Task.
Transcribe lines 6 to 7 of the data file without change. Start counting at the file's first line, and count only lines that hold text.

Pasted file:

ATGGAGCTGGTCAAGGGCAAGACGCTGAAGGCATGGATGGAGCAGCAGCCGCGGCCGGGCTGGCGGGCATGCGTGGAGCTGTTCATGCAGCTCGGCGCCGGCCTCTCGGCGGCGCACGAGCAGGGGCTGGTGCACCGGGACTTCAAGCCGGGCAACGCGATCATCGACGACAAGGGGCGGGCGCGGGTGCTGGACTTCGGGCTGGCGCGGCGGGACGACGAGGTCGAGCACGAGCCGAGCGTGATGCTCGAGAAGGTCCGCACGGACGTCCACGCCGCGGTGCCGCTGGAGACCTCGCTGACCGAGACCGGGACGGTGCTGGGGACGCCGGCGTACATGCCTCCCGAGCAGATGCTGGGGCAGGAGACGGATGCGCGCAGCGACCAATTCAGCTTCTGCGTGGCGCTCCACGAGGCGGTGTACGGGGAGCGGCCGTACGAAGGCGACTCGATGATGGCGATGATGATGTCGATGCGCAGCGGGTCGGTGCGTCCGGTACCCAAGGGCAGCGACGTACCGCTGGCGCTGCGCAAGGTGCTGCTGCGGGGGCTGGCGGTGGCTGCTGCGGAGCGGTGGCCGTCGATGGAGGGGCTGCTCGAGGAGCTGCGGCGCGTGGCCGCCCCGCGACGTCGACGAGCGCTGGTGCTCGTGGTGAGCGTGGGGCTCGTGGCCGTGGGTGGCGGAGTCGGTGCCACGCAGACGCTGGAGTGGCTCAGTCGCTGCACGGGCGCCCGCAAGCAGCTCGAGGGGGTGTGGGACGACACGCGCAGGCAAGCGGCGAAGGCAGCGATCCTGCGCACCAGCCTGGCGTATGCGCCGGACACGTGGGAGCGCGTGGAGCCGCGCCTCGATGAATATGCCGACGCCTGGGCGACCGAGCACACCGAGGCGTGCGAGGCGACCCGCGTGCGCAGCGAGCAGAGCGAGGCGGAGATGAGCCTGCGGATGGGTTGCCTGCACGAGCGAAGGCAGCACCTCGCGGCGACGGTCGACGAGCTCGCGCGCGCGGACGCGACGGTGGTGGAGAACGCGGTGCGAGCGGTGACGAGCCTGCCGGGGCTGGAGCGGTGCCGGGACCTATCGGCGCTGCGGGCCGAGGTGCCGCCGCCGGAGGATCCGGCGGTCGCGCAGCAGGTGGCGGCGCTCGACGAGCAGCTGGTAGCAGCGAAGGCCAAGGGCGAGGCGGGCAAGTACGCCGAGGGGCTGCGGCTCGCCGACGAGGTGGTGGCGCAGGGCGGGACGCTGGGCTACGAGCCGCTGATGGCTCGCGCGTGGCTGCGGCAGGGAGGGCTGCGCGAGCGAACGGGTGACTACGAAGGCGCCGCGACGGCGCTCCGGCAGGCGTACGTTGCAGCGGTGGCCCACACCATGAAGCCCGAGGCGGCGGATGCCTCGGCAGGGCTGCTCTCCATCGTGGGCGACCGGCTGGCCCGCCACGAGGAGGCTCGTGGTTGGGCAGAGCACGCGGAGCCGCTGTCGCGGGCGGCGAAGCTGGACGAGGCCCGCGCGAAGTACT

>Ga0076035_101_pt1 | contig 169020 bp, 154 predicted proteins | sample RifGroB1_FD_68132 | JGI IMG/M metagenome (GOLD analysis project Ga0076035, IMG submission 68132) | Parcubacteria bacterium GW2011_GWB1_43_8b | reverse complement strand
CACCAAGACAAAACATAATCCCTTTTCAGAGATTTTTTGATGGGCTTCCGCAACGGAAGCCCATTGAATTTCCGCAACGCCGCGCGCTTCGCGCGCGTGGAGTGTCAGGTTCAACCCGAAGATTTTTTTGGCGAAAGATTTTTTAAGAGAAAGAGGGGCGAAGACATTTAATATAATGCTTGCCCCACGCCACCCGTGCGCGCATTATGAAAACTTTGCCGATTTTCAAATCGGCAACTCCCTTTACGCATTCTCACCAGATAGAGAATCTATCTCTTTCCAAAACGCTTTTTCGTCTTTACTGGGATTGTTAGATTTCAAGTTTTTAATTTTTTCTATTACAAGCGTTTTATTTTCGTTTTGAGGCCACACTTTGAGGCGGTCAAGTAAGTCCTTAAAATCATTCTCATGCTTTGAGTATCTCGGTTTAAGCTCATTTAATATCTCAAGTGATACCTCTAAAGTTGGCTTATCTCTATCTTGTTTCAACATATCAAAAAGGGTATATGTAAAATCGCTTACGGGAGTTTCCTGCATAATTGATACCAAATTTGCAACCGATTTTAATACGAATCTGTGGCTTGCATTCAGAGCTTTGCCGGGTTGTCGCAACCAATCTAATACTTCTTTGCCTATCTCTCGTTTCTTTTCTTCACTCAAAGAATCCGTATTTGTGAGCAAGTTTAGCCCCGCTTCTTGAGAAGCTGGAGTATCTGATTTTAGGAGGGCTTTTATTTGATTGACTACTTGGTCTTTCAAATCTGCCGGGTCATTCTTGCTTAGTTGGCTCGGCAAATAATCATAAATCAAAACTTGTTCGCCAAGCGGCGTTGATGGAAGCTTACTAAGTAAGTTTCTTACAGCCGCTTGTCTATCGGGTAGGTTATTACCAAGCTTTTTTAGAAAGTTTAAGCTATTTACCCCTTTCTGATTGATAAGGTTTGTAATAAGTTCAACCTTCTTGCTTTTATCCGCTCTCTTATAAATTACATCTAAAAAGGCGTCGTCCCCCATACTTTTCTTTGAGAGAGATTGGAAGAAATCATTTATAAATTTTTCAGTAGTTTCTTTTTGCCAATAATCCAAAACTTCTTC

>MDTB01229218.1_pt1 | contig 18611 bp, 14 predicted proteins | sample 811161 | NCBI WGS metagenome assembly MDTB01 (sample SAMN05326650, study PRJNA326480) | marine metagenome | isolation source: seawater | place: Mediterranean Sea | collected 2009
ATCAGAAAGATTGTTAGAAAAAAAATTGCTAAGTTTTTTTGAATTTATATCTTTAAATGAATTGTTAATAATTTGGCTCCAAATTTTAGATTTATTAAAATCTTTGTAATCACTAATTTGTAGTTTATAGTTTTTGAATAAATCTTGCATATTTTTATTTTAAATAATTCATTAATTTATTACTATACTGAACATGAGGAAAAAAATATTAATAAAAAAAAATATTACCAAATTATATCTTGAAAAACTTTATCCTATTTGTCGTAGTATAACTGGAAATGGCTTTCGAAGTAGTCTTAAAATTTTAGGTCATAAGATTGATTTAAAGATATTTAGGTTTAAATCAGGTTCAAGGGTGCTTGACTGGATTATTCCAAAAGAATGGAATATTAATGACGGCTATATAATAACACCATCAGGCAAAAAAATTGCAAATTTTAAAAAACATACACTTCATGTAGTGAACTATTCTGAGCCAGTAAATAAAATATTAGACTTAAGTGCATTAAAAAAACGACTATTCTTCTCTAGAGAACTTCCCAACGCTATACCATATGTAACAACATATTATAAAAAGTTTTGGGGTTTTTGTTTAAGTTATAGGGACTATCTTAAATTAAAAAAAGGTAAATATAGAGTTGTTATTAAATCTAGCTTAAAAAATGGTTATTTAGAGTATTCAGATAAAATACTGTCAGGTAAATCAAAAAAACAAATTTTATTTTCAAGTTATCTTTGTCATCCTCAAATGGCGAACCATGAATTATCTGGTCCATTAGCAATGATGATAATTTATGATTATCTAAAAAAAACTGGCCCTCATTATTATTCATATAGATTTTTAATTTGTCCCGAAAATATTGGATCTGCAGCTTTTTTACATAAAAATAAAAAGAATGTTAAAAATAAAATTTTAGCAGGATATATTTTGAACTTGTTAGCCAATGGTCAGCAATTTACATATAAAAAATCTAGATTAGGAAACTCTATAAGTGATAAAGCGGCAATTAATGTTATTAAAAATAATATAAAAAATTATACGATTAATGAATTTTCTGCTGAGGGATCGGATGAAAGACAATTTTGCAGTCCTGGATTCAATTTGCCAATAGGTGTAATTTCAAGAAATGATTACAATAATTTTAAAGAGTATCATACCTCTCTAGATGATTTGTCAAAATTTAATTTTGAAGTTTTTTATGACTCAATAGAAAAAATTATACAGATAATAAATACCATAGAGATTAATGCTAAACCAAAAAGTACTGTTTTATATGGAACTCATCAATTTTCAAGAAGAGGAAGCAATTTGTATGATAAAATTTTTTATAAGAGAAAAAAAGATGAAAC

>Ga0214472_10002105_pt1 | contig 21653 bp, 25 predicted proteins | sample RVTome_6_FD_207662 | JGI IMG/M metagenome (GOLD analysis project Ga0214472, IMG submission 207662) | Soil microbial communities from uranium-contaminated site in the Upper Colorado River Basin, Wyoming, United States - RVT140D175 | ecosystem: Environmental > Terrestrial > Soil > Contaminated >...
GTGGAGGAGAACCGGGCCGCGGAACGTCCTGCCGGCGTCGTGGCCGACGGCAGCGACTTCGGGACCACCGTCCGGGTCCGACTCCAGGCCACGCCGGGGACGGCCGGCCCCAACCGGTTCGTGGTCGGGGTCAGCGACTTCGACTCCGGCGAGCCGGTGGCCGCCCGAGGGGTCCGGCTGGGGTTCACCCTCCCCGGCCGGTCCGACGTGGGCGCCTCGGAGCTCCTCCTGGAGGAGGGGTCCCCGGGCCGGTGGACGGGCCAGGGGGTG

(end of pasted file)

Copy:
>Ga0214472_10002105_pt1 | contig 21653 bp, 25 predicted proteins | sample RVTome_6_FD_207662 | JGI IMG/M metagenome (GOLD analysis project Ga0214472, IMG submission 207662) | Soil microbial communities from uranium-contaminated site in the Upper Colorado River Basin, Wyoming, United States - RVT140D175 | ecosystem: Environmental > Terrestrial > Soil > Contaminated >...
GTGGAGGAGAACCGGGCCGCGGAACGTCCTGCCGGCGTCGTGGCCGACGGCAGCGACTTCGGGACCACCGTCCGGGTCCGACTCCAGGCCACGCCGGGGACGGCCGGCCCCAACCGGTTCGTGGTCGGGGTCAGCGACTTCGACTCCGGCGAGCCGGTGGCCGCCCGAGGGGTCCGGCTGGGGTTCACCCTCCCCGGCCGGTCCGACGTGGGCGCCTCGGAGCTCCTCCTGGAGGAGGGGTCCCCGGGCCGGTGGACGGGCCAGGGGGTG